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Guest Columns

  • Honor the fallen and their families

    This weekend we honor the brave men and women who gave their lives for this great country. Originally referred to as “Decoration Day,” the holiday originated after the Civil War as Americans would decorate the graves of fallen soldiers with flowers each year. Following WWI it took on new significance and all of America’s wars were from then on included and observed in the holiday we now know as “Memorial Day.”

  • Remember the fallen this Memorial Day

    On Monday, our nation will pause as it has for more than 150 years to remember and pay tribute to those who gave their lives protecting our nation.
    There are more than 1.2 million names on that list, about half of which were added during the four years of the Civil War.

  • Tourism is big boost to state’s economy

    Last week, state tourism leaders unveiled the latest annual study on the positive impact this industry has in Kentucky. In a word, the news was good.
    Overall, tourism generated nearly $14 billion in direct and indirect sales in 2015, a five percent increase over 2014’s total. It supported 186,000 jobs and provided nearly $1.5 billion in state and local tax revenue.

  • A beautiful broken life

    When Michelle Smith talks about God, tears trickle down her cheeks.
    A 13th-generation native Floridian, she’s selling or giving away all of her possessions to move to the Congo in central Africa, one of the most volatile areas on the planet.
    She’ll be joining a small handful of other people who feel called by God to “come and die,” as Michelle says, for the sake of the gospel of peace.

  • Study shows higher education level over past quarter century

    A quarter-century ago, Kentucky had nowhere to go but up when it came to the education levels of adults 25 and older.
    Only two-thirds had graduated from high school, and less than a sixth had earned a bachelor’s degree. No state had a lower combined percentage.

  • Some highlights of Trimble schools’ PASS test results

    [EDITOR’S NOTE: This week’s column was written by Robert Fulk, Ed.S, who is the Chief Academic Officer/Assistant Superintendent of Trimble County Schools.]

    All Trimble County students K-8 take the PASS test three times a year in reading and math. This is an in-district diagnostic test that is used to track student progress, arrange our intervention groups, and determine our readiness for KPREP testing at the end of the year. We look at a couple areas on the PASS test:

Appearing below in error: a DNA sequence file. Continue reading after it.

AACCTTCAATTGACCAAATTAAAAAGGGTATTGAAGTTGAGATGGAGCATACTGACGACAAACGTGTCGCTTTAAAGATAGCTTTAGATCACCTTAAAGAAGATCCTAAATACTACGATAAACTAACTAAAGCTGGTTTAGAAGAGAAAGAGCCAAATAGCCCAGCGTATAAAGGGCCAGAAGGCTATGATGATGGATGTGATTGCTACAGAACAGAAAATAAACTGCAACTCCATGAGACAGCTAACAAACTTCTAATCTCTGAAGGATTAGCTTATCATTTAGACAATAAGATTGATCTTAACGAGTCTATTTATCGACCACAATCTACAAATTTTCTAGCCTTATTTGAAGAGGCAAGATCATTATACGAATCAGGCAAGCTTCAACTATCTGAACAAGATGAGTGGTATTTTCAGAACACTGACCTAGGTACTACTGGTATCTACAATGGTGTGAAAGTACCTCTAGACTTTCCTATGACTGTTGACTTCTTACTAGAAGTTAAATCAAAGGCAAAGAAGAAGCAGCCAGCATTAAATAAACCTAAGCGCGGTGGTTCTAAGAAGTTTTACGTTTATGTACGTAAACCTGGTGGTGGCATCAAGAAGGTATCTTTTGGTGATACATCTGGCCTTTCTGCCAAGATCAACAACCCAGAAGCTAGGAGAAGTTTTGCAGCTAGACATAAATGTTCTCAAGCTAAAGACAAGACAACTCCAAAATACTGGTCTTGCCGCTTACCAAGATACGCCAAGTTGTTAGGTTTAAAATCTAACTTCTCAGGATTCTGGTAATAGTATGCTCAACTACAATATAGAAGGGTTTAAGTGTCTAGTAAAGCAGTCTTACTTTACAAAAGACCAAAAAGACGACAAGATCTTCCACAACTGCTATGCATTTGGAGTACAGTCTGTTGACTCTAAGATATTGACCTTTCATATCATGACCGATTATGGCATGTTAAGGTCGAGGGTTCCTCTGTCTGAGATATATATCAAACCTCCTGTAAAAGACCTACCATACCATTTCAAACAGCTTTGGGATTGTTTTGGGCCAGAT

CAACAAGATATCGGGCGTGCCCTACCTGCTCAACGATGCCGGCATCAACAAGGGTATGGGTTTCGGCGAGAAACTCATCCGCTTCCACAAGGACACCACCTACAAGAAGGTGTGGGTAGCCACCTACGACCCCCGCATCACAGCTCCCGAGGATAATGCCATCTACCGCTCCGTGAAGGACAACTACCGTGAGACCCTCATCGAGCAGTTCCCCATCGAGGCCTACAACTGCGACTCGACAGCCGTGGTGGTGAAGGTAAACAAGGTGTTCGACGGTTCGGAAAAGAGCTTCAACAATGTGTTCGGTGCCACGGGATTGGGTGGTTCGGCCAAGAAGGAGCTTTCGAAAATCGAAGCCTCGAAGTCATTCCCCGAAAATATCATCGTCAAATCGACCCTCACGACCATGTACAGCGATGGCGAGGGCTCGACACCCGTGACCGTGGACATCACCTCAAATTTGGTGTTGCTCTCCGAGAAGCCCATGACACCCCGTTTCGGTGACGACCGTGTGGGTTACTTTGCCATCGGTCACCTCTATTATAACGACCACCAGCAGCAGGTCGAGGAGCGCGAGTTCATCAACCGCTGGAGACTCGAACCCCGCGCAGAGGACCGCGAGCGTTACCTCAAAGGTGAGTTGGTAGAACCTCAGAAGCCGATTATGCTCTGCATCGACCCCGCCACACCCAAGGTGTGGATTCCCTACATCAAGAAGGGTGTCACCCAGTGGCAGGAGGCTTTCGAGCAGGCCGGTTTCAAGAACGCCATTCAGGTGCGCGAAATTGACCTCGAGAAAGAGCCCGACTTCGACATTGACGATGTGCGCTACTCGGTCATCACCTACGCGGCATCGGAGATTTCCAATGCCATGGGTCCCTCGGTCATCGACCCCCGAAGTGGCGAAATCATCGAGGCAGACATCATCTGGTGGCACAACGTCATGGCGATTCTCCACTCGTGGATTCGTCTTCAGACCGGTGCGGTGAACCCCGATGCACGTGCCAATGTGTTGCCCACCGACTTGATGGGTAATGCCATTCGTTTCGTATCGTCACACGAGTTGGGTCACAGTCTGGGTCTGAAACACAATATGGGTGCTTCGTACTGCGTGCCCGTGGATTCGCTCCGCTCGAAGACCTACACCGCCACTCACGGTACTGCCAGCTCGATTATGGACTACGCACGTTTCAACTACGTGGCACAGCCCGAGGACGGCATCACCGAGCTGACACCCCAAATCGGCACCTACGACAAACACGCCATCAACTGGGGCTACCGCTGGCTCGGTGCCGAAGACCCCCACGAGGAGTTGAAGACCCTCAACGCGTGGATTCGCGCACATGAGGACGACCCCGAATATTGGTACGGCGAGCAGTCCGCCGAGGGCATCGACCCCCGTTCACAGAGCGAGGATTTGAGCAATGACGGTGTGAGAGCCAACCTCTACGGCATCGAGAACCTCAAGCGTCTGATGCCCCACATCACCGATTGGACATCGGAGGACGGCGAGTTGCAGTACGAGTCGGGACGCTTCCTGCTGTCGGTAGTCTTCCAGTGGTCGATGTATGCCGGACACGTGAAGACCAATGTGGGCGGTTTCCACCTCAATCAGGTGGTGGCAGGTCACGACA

• Rand addresses recent vetoes by Governor Bevin

    Other than constitutional amendments, which go before the voters, every bill the General Assembly passes has to clear one final hurdle before becoming law: The governor’s pen.
    The governor has the authority to sign or reject bills, or to let them become law without a signature. He or she can only approve or veto bills in their entirety – except in budgetary matters, which can be line-item vetoed without affecting the rest.

  • Funding sources for facilities presented during LPC meeting

    Dear Readers,
    At the time of this writing the Local Planning Committee (LPC) will have met one time since I last reported on the April 12th meeting. By the time this article is published there will have been another meeting as we met on Monday April 25th.  It is my intent to keep you informed so this week I want to catch you up. The April 19th meeting was conducted at Bedford Elementary School. Prior to the meeting the LPC toured Trimble County High School, after which the meeting began.

  • The sad life of my great-grandfather: what one can find out through genealogy

    By ROBERT STEWART
    Special to The Trimble Banner
    After reviewing the genealogy records of my great-grandfather, (John Williamson Stewart, 1809-1885), I realize his life must have been quite sad.

  • Rand summarizes measures passed by General Assembly

    Legislative sessions tend to be remembered for just a handful of new laws, and this year’s, which ended April 15, is no different.
    The budget was understandably the most prominent, with its chief highlight being the significant amount of new money the General Assembly put toward the unfunded liabilities of our public retirement systems.